She was the heroine of every black girl’s fantasy, the protagonist in tale, and an epic of her own making. She lived life overflowing.
The first time I heard the deep intonations of Maya Angelou’s voice was on an advertisement for the United Negro College Fund. In a sweeping montage, her voice rang out, speak-singing one of her most famous poems, “I Rise”:
Bringing the gifts that my ancestors gave, I am the hope and the dream of the slave.
For a gifted black child attending a mostly white school where my people’s histories were largely disappeared, Angelou’s words were like a life raft and her voice like wind, tugging, pulling, pushing me to shore. I excitedly looked up the poem and reveled in its embrace of black female sexuality, pride, and strength.
And I found more of her works, stanzas that told me to think of blackness as beauty, couplets that described its untold value, and sonnets that celebrated womanhood, wide hips, full lips, and big thighs. I memorized and performed Phenomenal Woman at school and church, using Angelou as a shield that deflected the world away.
Black. Woman. Wordsmith. Warrior.
I know she is most famous and recognized for her seminal work, I Know Why the Caged Bird Sings, but my abiding reverie for Maya Angelou comes from her verses and vignettes. To this day, I wrap myself in the sentiments echoed in I Rise when I need some encouragement, holding close her reminder that my very existence is the product of long, hard-fought battles and countless tears.
More times than I like to admit, my thoughts find their way back to an essay in her collection Wouldn’t Take Nothing For My Journey Now. In it, she describes going to a bar, getting drunk, and asking a man why she hasn’t yet found lasting love despite all her exceptionally good qualities (which she lists, in detail). His answer was less memorable than her palpable pain, vulnerability, and humor. I loved her for sharing that memory, for letting me in on her hurt and aches, for never taking herself too seriously.
She brought everyone into the unique, silent confines of being black, American, and female. And she taught me that writing from my soul was a way of honoring myself and others, that putting words to the brutal everdayness of life is the most sacred of human traditions.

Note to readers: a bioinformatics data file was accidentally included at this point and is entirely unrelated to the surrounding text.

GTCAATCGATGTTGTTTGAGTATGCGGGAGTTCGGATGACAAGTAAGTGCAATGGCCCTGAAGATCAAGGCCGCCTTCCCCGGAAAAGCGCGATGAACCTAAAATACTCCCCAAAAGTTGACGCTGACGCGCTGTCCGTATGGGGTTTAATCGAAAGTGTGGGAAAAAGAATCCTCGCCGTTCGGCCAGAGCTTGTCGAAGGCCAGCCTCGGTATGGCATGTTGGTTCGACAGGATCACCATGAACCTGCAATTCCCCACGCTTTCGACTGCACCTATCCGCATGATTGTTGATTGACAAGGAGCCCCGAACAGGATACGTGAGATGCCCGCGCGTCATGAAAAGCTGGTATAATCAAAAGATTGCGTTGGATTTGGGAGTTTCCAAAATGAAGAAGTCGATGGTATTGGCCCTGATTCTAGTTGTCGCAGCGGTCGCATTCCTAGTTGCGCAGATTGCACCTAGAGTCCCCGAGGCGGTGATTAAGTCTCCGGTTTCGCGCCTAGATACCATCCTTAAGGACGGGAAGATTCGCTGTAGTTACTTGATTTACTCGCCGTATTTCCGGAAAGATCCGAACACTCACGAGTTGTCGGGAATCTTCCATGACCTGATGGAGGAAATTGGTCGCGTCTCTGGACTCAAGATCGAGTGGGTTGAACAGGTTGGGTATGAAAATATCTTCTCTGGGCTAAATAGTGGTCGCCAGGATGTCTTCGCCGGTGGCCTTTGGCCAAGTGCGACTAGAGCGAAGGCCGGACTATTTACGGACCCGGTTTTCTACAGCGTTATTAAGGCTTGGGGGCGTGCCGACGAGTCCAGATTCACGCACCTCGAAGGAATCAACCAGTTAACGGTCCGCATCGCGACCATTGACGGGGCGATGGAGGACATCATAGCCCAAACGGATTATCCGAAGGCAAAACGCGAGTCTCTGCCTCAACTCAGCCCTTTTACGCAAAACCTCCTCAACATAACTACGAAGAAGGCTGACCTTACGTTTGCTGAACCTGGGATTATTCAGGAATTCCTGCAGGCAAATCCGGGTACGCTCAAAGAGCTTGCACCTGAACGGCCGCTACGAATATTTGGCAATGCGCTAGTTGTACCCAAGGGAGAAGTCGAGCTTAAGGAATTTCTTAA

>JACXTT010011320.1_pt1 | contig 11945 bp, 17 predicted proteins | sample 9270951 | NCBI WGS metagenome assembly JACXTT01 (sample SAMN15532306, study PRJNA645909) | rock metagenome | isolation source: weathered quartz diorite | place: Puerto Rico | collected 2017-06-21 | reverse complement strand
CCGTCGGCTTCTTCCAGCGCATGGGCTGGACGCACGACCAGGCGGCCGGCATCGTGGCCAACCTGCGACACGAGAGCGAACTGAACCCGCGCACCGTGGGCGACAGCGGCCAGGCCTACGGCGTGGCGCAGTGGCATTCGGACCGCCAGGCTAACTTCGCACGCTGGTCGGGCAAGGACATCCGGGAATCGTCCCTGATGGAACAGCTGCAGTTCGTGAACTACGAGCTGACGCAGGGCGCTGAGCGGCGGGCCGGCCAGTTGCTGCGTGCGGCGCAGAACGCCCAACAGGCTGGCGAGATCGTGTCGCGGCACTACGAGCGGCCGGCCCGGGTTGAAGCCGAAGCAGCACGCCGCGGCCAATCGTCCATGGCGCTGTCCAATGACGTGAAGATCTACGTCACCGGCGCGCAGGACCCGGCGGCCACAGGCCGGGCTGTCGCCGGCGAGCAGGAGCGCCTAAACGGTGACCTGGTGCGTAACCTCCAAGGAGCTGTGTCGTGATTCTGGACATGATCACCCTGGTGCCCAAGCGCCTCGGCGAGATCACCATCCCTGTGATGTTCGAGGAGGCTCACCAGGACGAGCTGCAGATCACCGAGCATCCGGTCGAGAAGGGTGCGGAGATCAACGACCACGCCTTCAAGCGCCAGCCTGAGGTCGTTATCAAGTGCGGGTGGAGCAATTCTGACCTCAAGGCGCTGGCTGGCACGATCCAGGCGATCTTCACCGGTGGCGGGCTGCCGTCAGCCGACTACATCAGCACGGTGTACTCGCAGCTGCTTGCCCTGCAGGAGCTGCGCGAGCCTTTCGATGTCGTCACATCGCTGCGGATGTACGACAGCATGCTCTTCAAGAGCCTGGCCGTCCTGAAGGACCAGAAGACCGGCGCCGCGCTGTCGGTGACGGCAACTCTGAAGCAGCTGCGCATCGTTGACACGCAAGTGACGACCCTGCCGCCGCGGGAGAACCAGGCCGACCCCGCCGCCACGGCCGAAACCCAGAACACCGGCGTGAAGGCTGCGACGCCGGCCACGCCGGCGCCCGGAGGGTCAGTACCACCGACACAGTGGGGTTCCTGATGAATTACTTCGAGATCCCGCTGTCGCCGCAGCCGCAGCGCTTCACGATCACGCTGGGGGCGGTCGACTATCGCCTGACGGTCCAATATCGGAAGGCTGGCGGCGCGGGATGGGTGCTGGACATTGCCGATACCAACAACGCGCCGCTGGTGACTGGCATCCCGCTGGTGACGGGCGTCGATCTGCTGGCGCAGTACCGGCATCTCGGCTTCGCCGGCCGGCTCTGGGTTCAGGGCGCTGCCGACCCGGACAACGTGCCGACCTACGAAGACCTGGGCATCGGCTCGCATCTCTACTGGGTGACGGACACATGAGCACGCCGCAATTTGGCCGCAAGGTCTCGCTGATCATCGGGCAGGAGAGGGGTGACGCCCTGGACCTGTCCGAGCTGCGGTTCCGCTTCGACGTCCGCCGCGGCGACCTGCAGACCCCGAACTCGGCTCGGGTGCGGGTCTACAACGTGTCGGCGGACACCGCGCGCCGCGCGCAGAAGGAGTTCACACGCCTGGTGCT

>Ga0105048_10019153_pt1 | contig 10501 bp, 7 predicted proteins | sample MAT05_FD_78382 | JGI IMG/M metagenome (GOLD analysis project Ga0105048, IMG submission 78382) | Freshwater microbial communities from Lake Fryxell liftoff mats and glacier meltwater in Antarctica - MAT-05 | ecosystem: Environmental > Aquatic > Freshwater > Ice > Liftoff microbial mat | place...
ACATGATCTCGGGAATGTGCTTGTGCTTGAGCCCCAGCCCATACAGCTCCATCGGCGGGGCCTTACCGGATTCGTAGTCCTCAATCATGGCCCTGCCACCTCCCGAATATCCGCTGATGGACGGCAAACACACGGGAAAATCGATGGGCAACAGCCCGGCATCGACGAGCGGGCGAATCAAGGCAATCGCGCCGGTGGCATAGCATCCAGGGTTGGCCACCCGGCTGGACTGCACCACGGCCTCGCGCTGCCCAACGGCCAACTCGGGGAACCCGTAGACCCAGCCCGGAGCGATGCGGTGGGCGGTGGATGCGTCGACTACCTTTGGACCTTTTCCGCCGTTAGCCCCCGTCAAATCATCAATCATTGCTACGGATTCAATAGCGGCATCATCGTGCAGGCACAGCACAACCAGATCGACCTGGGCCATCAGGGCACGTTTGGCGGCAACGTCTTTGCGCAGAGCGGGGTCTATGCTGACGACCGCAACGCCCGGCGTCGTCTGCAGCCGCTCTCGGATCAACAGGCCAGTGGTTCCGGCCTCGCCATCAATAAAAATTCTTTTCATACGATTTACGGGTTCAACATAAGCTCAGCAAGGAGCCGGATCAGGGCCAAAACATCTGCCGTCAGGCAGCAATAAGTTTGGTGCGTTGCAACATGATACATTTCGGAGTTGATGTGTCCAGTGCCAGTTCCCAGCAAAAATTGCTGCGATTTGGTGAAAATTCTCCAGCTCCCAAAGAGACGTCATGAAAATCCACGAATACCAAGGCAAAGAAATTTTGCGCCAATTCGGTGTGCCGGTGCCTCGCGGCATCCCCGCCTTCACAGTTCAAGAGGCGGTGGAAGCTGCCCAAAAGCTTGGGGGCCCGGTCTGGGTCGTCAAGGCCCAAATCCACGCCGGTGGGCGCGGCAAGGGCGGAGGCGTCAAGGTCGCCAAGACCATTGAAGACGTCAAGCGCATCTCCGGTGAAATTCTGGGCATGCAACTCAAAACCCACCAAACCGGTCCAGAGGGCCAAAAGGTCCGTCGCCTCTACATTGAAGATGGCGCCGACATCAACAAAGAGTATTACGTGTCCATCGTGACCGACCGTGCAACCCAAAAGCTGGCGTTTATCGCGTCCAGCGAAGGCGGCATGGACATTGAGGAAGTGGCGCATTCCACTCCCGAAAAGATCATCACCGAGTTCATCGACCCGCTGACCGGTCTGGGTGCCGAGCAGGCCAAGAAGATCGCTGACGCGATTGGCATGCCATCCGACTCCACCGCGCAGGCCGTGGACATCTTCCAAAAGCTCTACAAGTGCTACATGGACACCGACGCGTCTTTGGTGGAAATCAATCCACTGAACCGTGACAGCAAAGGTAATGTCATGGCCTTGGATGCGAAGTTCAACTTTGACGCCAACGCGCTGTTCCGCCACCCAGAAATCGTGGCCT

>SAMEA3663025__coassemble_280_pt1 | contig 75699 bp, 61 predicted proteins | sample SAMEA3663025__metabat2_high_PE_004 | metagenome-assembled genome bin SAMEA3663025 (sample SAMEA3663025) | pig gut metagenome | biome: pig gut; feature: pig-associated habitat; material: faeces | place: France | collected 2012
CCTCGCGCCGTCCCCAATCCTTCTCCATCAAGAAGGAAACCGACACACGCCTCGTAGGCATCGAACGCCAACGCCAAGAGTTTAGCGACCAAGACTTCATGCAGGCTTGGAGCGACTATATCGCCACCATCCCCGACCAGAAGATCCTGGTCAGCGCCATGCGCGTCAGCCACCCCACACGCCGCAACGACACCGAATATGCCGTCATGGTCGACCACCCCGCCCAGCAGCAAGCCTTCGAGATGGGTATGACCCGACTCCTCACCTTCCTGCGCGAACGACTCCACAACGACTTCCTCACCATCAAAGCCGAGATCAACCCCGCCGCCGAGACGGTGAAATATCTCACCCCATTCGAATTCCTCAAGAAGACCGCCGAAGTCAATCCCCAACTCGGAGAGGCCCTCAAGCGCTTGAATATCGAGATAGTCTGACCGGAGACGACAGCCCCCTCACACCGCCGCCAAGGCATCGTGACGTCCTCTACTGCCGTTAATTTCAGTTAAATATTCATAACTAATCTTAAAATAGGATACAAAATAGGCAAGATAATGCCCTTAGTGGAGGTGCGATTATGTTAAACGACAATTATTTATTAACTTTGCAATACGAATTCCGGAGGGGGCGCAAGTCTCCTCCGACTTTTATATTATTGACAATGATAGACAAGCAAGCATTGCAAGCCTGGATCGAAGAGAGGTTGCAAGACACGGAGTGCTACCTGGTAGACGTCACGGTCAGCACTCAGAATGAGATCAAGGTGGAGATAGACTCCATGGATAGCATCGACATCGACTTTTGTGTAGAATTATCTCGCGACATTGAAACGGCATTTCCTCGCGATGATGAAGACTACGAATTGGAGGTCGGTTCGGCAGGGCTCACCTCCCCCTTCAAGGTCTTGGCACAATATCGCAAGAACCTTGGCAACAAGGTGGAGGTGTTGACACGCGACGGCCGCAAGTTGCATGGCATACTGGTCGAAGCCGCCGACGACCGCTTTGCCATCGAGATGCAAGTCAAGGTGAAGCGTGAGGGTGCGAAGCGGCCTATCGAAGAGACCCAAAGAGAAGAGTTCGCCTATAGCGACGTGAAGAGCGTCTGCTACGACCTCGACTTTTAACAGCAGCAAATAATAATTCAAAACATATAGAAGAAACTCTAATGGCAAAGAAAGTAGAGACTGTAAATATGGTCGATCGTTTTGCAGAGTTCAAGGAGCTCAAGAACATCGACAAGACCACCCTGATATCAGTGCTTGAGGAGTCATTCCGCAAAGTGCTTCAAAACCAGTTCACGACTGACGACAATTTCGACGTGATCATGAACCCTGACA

Angelou was literally a transnational freedom fighter. She was a playwright, an actress, a sex worker, a presidential poet, a lover, a journalist, a dancer, a rape survivor, a wife, an ex-wife, and a mother. She was the heroine of every black girl’s fantasy, the protagonist in tale, and an epic of her own making. She lived life overflowing.
I have no place to eulogize Maya Angelou on the day of her passing—I only knew her from afar. I’m just another little girl, all grown up, still nourished by her work. And my daughters and daughter’s daughters will be, too.
But I wanted to take a moment to acknowledge what her life meant to me, and to put those thoughts to words. For a woman who spent her life reflecting on the meaning of her past, this seems the best way to thank her for all she’s meant (and will continue to mean). Her work lives on even as her soul goes home. And that is the very best type of living.
“All my work, my life, everything I do is about survival, not just bare, awful, plodding survival, but survival with grace and faith.” – Maya Angelou
What’s your Angelou story?
Khadijah Costley White is a faculty member in the Department of Journalism and Media Studies at Rutgers University in New Brunswick. Find her on Twitter here.